• The placenta is the lifeline of a fetus. (medlineplus.gov)
  • This ultrasound study shows the fetus (F), the placenta (P) and a retroplacental abruption (P, source ). (stepwards.com)
  • the inner side of the placenta facing the fetus is smooth, being covered with amnion, a thin avascular layer that continues past the edges of the placenta to line the entire hollow sphere of chorion except where it is reflected to cover the umbilical cord , which joins fetus and placenta. (pe.kr)
  • The placenta is a mateno-fetal organ which begins developing at implantation of the blastocyst and is delivered with the fetus at birth. (edu.au)
  • As the fetus relies on the placenta for not only nutrition, but many other developmentally essential functions, the correct development of the placenta is important to correct embryonic and fetal development. (edu.au)
  • Alcohol and illicit drugs are toxic to the placenta and developing fetus and can cause congenital syndromes and withdrawal symptoms. (merckmanuals.com)
  • it crosses the placenta and causes vasoconstriction and hypertension in the fetus. (merckmanuals.com)
  • It is possible that the TLRs 3 areactivated by the degradation products of blood, while TLR 2 and4 are not activated.Conclusion:From our study is not possible to understand whetherthe activation of TLRs 3 determines the detachment of theplacenta, or if it is the detachment of the placenta that, throughgreater contact between decidual tissue and degradation productsof blood (both maternal and fetal) determines activation of TLRs3. (unicampus.it)
  • Conclusions: Abruptio placentae is one of the gravest hemorrhagic complications of pregnancy. (journalcra.com)
  • Your midwife or doctor will need to inspect the placenta closely to ensure the whole lot has been removed, and if any has been left it will need to be removed to prevent complications. (kiindred.co)
  • A problem with the placenta or umbilical cord puts the baby at risk. (stlukesonline.org)
  • The placenta is a round, standard body organ that creates throughout maternity. (valleyfamilymedicineurgentcarecenter.com)
  • placenta : an organ characteristic of true mammals during pregnancy, joining mother and offspring, providing endocrine secretion and selective exchange of soluble, but not particulate, blood-borne substances through an apposition of uterine and trophoblastic vascularized parts. (pe.kr)
  • The placenta is an organ that develops and functions purely to nurture your baby, and once your baby is born the placenta is no longer needed. (kiindred.co)
  • Results: A total of 83 cases of abruption placentae were present out of 9102 deliveries at department of Obstetrics and Gynecology at GMC Srinagar, India between January 2016 to April 2017. (journalcra.com)
  • Overall global incidence of abruptio placentae ranges between 0.5 to 2 % with more in developing countries as compared to the developed nations. (journalcra.com)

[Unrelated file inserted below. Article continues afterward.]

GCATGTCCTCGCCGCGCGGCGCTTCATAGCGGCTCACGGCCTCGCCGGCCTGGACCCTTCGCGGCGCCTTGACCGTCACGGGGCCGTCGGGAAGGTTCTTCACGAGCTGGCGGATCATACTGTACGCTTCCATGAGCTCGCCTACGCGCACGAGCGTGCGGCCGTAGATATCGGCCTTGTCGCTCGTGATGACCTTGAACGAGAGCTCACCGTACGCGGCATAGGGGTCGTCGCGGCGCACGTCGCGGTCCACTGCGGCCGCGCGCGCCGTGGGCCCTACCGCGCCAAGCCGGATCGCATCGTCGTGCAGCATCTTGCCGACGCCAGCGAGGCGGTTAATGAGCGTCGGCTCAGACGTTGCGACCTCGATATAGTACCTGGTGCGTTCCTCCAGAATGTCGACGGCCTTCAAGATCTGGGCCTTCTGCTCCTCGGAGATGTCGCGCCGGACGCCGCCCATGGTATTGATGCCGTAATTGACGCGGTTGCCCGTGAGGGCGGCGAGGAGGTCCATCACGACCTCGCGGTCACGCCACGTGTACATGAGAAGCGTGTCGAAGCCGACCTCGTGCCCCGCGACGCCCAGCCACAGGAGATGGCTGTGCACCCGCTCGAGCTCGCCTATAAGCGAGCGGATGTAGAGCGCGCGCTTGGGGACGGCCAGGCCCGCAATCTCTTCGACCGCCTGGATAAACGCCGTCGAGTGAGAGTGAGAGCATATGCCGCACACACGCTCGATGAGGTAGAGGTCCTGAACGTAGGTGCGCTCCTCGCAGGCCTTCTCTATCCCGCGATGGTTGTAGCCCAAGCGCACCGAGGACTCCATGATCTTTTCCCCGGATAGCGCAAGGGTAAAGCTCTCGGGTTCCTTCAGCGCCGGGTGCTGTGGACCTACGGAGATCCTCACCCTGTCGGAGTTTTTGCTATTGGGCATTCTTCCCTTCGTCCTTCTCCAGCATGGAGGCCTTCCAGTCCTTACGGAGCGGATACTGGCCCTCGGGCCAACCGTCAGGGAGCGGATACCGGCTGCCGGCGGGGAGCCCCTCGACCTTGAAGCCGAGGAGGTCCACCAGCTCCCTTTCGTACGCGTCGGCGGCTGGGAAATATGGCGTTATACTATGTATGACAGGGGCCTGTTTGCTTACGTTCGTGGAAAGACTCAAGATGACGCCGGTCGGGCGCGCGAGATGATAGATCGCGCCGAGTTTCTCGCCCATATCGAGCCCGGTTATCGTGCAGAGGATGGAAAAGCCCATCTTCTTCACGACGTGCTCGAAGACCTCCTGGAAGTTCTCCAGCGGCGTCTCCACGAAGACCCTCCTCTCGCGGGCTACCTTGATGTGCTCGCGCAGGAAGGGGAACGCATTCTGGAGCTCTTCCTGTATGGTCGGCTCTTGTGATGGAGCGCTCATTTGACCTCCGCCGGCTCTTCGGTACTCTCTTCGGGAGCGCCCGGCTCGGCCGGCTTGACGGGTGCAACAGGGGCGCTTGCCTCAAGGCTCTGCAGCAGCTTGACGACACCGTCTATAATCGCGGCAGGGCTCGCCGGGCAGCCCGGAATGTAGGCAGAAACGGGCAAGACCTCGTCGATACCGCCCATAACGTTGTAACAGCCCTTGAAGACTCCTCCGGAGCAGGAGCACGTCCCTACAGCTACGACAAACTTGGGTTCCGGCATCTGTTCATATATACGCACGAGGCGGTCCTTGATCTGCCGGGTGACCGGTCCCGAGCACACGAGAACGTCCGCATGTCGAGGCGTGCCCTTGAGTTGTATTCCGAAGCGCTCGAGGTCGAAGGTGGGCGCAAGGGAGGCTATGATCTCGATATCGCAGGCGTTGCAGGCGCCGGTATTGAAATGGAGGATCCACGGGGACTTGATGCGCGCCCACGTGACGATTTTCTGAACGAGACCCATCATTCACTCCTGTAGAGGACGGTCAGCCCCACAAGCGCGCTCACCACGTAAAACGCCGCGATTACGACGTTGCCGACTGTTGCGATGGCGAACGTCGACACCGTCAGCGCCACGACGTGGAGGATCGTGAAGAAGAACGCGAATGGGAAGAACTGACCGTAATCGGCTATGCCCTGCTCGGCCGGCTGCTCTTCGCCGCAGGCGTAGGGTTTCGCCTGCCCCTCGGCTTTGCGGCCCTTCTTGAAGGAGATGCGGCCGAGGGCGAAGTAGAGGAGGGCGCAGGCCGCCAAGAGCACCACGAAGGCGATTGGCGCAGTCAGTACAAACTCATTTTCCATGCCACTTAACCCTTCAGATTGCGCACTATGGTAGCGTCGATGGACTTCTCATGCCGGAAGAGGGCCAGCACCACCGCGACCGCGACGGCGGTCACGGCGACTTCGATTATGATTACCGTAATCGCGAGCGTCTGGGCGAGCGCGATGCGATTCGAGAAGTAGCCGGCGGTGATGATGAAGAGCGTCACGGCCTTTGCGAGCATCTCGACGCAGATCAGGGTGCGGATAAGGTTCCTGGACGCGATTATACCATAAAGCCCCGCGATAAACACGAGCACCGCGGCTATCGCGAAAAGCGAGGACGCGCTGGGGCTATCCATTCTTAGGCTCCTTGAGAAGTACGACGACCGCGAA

• After you have given birth to your baby, your body will continue to experience contractions and this is to allow you to "birth" the placenta. (kiindred.co)
  • Extensive infarction, necrosis, and thrombosis have been identified in the placentas from failed pregnancies in women with APS. (contemporaryobgyn.net)
  • Risks of PROM at term are related to serious neonatal consequences such as pre-term delivery, fetal distress, prolapsed cord, abruptio placentae and infection (2). (qiagen.com)
  • If any or all of the placenta is left after giving birth there is a risk of infection and/or haemorrhage. (kiindred.co)
  • With the objective to evaluate this hypothesis, we havedesigned this prospective double blind study.Methods:Placentas from 12 pregnant patients, came to ouremergency room for suspicion detachment of the placenta, werecollected from the delivery unit of Niguarda Hospital in Milan,Italy (first group). (unicampus.it)
  • A 2009 longitudinal Norwegian study suggests an association between large placenta relative to fetal size "disproportionately large placenta relative to birth weight was associated with increased risk of (adult) cardiovascular disease death. (edu.au)
  • The cord usually joins the placenta near the centre but may insert at the edge, on the nonplacental chorion, or on an accessory placenta. (pe.kr)
  • A diagnosis of class 0 is made retrospectively by finding an organized blood clot or a depressed area on a delivered placenta. (medscape.com)
  • Occasionally the blood obtains caught in between the placenta as well as the wall surface of the womb. (valleyfamilymedicineurgentcarecenter.com)
  • The body produces more blood to meet the demands of the developing placenta and to compensate for the increased workload on the heart. (proprofs.com)
  • Abruptio placentae can present in a few different ways (with either internal or external bleeding, source ). (stepwards.com)